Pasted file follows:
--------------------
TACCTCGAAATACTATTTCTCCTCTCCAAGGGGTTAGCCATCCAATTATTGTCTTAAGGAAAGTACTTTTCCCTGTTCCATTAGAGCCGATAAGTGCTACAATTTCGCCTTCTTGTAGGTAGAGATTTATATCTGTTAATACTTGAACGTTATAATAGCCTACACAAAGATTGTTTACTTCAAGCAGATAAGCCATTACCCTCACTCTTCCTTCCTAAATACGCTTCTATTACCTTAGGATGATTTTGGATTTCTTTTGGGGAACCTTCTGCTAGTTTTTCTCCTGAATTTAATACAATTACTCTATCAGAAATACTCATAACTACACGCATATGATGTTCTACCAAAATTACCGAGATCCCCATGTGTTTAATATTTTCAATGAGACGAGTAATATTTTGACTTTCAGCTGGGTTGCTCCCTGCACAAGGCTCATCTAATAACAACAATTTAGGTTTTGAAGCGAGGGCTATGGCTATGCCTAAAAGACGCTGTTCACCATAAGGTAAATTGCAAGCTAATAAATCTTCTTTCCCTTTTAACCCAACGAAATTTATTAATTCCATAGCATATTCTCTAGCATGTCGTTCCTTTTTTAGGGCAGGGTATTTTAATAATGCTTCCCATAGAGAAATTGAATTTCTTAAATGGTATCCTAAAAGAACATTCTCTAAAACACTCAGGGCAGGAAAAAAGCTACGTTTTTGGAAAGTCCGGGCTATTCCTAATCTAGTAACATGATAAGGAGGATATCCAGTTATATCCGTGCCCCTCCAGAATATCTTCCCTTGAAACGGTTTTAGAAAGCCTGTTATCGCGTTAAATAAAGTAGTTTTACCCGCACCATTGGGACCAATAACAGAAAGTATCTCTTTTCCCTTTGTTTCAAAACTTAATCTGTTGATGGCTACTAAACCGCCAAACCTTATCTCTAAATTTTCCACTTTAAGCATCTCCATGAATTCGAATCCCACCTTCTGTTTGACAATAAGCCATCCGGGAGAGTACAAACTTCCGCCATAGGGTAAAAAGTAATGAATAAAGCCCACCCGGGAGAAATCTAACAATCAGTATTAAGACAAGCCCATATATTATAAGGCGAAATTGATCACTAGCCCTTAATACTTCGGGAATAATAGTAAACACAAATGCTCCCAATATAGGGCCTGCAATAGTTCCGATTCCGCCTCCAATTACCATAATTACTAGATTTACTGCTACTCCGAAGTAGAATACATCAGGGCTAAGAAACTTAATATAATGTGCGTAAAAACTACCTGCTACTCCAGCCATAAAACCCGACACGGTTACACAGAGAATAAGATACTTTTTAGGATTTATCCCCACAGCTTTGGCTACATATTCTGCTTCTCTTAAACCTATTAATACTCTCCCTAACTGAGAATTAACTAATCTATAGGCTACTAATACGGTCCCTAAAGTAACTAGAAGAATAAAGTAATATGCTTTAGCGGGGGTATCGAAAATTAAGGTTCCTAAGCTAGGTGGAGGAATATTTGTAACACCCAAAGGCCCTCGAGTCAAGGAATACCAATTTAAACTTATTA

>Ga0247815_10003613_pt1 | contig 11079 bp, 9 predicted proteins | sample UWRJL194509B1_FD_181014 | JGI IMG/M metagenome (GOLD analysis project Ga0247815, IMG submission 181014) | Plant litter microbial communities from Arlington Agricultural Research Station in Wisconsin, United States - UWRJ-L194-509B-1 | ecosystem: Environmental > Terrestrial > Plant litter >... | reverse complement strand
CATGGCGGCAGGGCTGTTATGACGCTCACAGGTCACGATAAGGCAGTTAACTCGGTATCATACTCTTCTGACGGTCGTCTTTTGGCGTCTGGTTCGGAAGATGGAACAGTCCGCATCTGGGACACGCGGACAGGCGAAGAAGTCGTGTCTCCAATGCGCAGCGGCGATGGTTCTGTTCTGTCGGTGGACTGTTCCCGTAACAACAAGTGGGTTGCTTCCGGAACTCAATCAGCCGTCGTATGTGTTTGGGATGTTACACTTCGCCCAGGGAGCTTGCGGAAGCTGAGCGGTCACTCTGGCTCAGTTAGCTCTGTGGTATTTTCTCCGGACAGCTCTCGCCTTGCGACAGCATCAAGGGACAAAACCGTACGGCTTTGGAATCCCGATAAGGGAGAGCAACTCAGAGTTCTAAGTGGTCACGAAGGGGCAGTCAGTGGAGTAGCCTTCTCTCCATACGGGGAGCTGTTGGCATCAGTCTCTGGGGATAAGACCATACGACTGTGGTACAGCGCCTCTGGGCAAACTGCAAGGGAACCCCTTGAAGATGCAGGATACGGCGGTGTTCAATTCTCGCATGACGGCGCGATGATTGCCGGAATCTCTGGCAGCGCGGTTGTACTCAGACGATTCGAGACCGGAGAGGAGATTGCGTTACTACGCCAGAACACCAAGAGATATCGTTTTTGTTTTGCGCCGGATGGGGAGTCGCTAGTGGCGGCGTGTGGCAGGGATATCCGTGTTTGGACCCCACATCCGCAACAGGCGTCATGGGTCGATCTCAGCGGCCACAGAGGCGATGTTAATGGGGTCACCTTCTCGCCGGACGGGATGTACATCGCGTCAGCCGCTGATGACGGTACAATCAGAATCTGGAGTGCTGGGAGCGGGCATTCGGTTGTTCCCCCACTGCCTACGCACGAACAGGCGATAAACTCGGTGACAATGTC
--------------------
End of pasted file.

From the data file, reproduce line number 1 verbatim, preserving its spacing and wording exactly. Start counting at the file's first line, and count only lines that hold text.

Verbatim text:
TACCTCGAAATACTATTTCTCCTCTCCAAGGGGTTAGCCATCCAATTATTGTCTTAAGGAAAGTACTTTTCCCTGTTCCATTAGAGCCGATAAGTGCTACAATTTCGCCTTCTTGTAGGTAGAGATTTATATCTGTTAATACTTGAACGTTATAATAGCCTACACAAAGATTGTTTACTTCAAGCAGATAAGCCATTACCCTCACTCTTCCTTCCTAAATACGCTTCTATTACCTTAGGATGATTTTGGATTTCTTTTGGGGAACCTTCTGCTAGTTTTTCTCCTGAATTTAATACAATTACTCTATCAGAAATACTCATAACTACACGCATATGATGTTCTACCAAAATTACCGAGATCCCCATGTGTTTAATATTTTCAATGAGACGAGTAATATTTTGACTTTCAGCTGGGTTGCTCCCTGCACAAGGCTCATCTAATAACAACAATTTAGGTTTTGAAGCGAGGGCTATGGCTATGCCTAAAAGACGCTGTTCACCATAAGGTAAATTGCAAGCTAATAAATCTTCTTTCCCTTTTAACCCAACGAAATTTATTAATTCCATAGCATATTCTCTAGCATGTCGTTCCTTTTTTAGGGCAGGGTATTTTAATAATGCTTCCCATAGAGAAATTGAATTTCTTAAATGGTATCCTAAAAGAACATTCTCTAAAACACTCAGGGCAGGAAAAAAGCTACGTTTTTGGAAAGTCCGGGCTATTCCTAATCTAGTAACATGATAAGGAGGATATCCAGTTATATCCGTGCCCCTCCAGAATATCTTCCCTTGAAACGGTTTTAGAAAGCCTGTTATCGCGTTAAATAAAGTAGTTTTACCCGCACCATTGGGACCAATAACAGAAAGTATCTCTTTTCCCTTTGTTTCAAAACTTAATCTGTTGATGGCTACTAAACCGCCAAACCTTATCTCTAAATTTTCCACTTTAAGCATCTCCATGAATTCGAATCCCACCTTCTGTTTGACAATAAGCCATCCGGGAGAGTACAAACTTCCGCCATAGGGTAAAAAGTAATGAATAAAGCCCACCCGGGAGAAATCTAACAATCAGTATTAAGACAAGCCCATATATTATAAGGCGAAATTGATCACTAGCCCTTAATACTTCGGGAATAATAGTAAACACAAATGCTCCCAATATAGGGCCTGCAATAGTTCCGATTCCGCCTCCAATTACCATAATTACTAGATTTACTGCTACTCCGAAGTAGAATACATCAGGGCTAAGAAACTTAATATAATGTGCGTAAAAACTACCTGCTACTCCAGCCATAAAACCCGACACGGTTACACAGAGAATAAGATACTTTTTAGGATTTATCCCCACAGCTTTGGCTACATATTCTGCTTCTCTTAAACCTATTAATACTCTCCCTAACTGAGAATTAACTAATCTATAGGCTACTAATACGGTCCCTAAAGTAACTAGAAGAATAAAGTAATATGCTTTAGCGGGGGTATCGAAAATTAAGGTTCCTAAGCTAGGTGGAGGAATATTTGTAACACCCAAAGGCCCTCGAGTCAAGGAATACCAATTTAAACTTATTA